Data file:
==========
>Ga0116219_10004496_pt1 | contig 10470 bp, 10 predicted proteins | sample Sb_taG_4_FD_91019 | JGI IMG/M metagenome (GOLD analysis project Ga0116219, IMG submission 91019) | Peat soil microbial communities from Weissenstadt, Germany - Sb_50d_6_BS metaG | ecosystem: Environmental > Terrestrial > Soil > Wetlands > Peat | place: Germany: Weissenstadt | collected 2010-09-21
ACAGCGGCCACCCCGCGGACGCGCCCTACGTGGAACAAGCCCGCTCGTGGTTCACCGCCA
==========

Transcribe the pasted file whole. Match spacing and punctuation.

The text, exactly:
>Ga0116219_10004496_pt1 | contig 10470 bp, 10 predicted proteins | sample Sb_taG_4_FD_91019 | JGI IMG/M metagenome (GOLD analysis project Ga0116219, IMG submission 91019) | Peat soil microbial communities from Weissenstadt, Germany - Sb_50d_6_BS metaG | ecosystem: Environmental > Terrestrial > Soil > Wetlands > Peat | place: Germany: Weissenstadt | collected 2010-09-21
ACAGCGGCCACCCCGCGGACGCGCCCTACGTGGAACAAGCCCGCTCGTGGTTCACCGCCA